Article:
Tax-exempt accounts don't have tax benefits when you contribute to them, but in the future, they provide tax benefits. The contributions into the account are made from after-tax dollars, but there are no immediate tax advantages. The primary advantage of this is that investment returns and grows tax-free.
A benefit of the tax-exempt account is investing the money into the market. You will be able to access these funds along with any additional income like interest without it being taxed. This type of account is tax-free when you take the money out for retirement, so it won't push you into a higher tax bracket.
A tax-deferred account is a financial account where you pay taxes on withdrawals at some point in the future. Some taxes can be deferred indefinitely, while other people may be taxed at a lower rate in the future. The taxpayer and corporations may defer certain taxes like retaining corporate profits overseas is also a form of tax deferral.
The immediate advantage of this account is that you are paying less tax in the current year which provides a strong incentive for many individuals to fund a tax-deferred account. The immediate tax benefit of the current contribution outweighs the negative tax implications. The higher earners typically strongly encourage maxing out their tax-deferred accounts to minimize their current tax burden since they might have a smaller tax bracket as they stop working in the future.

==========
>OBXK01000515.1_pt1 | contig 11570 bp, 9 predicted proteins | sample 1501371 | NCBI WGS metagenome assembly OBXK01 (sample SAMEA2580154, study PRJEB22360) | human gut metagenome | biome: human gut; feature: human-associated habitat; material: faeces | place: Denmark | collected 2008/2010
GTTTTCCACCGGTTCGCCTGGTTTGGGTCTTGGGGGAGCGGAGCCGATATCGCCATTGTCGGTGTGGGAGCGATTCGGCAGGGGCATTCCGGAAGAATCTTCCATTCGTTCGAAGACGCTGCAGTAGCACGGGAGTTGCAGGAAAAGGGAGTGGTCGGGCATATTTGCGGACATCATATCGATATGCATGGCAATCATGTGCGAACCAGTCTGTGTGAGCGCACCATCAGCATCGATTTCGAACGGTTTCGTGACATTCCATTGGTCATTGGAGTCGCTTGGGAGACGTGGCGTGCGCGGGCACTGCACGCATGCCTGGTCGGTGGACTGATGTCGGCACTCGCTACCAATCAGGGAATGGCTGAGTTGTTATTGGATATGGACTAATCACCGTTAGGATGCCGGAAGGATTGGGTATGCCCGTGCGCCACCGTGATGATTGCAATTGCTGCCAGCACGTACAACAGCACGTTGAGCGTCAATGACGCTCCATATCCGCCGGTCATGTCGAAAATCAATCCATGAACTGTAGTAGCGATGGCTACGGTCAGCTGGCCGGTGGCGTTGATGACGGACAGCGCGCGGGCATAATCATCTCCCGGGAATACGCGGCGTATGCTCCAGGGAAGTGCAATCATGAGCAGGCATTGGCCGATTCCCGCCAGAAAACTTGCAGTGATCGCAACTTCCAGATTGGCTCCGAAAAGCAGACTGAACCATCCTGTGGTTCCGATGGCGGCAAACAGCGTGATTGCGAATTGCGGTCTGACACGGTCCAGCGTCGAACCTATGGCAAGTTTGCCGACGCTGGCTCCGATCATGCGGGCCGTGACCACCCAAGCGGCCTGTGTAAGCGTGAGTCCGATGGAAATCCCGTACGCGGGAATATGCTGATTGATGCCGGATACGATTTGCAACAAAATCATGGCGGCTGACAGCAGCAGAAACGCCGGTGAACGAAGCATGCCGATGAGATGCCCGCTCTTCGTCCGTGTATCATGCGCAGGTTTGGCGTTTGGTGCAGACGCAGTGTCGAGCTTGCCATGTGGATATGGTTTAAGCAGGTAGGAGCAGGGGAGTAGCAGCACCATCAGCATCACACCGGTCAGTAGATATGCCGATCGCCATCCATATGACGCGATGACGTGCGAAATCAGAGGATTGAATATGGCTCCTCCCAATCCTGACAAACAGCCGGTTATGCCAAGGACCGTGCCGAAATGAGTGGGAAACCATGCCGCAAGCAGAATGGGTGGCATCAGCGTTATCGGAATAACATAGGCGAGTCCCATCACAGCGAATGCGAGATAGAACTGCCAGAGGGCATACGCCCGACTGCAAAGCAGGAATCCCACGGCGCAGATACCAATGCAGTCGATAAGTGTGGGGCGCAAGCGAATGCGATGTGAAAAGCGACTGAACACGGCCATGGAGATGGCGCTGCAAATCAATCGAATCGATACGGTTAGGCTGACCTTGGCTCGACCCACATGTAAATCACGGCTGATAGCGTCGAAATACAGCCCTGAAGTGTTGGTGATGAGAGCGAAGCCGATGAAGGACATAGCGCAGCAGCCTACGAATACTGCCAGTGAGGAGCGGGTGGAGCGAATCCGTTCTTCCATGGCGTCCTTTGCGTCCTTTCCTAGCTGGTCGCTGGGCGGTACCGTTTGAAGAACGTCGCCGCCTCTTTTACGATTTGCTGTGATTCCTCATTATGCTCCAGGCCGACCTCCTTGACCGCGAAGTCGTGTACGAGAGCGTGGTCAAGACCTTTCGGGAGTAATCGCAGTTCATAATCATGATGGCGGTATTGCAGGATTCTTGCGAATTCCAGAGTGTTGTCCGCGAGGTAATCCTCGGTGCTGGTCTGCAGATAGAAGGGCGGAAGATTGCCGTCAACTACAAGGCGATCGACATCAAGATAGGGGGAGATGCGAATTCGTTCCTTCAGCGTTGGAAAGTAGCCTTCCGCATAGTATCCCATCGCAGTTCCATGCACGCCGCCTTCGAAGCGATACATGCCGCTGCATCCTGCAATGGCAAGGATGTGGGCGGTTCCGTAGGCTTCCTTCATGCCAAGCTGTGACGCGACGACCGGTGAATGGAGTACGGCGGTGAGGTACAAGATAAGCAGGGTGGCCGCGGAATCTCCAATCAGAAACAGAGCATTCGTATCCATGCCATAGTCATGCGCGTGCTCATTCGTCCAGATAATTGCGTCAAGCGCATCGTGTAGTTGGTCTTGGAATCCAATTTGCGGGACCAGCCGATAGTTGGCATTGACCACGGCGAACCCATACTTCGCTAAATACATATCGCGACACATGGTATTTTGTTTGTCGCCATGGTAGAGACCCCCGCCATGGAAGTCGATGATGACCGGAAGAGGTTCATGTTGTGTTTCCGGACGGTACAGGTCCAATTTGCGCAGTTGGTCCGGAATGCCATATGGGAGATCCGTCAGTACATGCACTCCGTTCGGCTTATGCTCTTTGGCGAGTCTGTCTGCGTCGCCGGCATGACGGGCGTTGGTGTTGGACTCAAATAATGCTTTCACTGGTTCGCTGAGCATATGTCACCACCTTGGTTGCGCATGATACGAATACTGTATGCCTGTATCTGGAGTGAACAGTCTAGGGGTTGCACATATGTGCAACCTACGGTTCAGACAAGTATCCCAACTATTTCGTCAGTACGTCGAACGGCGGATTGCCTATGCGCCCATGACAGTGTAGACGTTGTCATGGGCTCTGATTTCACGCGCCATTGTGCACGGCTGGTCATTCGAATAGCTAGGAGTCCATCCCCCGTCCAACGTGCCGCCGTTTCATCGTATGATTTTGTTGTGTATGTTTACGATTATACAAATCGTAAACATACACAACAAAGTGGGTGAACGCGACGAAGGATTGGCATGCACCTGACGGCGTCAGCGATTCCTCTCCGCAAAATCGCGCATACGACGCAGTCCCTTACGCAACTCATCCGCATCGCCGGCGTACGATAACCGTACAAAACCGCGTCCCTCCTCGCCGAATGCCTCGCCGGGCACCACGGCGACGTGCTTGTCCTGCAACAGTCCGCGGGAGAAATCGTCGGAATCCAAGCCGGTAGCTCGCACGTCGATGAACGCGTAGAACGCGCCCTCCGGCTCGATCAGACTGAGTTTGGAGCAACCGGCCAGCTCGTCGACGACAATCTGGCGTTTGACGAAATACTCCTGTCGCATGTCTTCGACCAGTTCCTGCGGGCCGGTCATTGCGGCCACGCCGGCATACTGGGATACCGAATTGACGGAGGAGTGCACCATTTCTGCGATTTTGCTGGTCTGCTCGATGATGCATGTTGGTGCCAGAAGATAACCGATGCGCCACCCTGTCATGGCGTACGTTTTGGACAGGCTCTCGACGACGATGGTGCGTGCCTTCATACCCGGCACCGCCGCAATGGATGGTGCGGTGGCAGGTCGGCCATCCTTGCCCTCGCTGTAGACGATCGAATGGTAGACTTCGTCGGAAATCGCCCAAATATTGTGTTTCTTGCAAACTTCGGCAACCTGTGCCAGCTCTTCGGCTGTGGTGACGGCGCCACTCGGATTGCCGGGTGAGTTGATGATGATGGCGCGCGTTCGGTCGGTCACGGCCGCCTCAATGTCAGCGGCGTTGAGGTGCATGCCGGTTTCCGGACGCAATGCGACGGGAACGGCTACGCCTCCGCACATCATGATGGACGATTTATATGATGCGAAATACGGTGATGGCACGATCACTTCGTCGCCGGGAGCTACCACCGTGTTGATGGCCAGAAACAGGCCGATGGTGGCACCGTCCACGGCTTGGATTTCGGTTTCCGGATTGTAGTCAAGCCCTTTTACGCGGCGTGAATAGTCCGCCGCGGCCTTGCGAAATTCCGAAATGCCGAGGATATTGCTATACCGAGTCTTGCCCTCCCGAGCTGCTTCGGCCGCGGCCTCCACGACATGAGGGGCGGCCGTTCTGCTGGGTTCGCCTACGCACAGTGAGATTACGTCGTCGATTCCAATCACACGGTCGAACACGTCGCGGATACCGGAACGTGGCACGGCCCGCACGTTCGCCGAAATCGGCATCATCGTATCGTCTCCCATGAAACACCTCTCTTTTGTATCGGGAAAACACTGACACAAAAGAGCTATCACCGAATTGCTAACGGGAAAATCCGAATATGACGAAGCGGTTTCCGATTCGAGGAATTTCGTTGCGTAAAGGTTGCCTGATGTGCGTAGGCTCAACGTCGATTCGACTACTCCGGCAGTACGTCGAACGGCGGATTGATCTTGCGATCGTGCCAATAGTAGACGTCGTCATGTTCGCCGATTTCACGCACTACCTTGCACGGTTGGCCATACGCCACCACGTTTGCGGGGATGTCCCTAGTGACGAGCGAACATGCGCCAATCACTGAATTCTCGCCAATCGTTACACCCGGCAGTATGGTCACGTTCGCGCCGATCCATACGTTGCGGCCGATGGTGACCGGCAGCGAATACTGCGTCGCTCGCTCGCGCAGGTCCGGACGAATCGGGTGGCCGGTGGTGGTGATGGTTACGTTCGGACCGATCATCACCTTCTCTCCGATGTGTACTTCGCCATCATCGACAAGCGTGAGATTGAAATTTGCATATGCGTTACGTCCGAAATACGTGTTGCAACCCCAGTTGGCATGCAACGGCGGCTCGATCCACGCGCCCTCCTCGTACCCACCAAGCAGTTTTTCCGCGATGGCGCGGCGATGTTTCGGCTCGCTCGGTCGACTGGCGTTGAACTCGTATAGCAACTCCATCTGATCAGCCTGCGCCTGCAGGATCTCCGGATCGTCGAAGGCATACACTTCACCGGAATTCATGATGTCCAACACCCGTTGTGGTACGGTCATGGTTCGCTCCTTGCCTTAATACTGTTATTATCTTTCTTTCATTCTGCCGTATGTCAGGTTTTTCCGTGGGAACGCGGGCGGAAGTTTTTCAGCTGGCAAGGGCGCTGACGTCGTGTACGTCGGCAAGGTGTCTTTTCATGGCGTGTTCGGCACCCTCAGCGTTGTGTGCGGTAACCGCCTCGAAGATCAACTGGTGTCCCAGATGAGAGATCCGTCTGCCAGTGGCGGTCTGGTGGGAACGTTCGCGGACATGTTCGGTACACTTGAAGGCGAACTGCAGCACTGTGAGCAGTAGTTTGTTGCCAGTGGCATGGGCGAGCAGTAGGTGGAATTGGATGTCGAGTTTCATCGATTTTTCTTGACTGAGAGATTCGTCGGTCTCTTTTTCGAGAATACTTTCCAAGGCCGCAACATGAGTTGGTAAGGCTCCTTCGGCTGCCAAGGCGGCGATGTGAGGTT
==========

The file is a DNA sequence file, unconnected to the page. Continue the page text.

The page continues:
Choosing the Right Account:
The low-income earners are encouraged to focus on funding a tax-exempt account. Since they do not earn enough to qualify for a higher tax bracket, being taxed now versus in the future when they may be taxed more is beneficial.
The high-income earners may focus more on contributions to a tax-deferred account such as 401(k) or the traditional IRA. The benefit of this is that because they are in a higher tax bracket due to how much they earn, when they withdraw their retirement savings in the future, they would be in a lower bracket and so less tax would be collected overall.
What is 401(k):
401(k) plans are employer-sponsored savings accounts specifically for retirement savings. Employees elect how much they want to contribute to their 401(k) plans. For more information, look at our post on 401(k)s.
Traditional IRA or Roth IRA:
The traditional IRA is a tax-deferred account where you pay no taxes on the money you put in until you withdraw it. The money you deposit into a Roth IRA has already been taxed as it is a tax-exempt account.
Written by Anna Li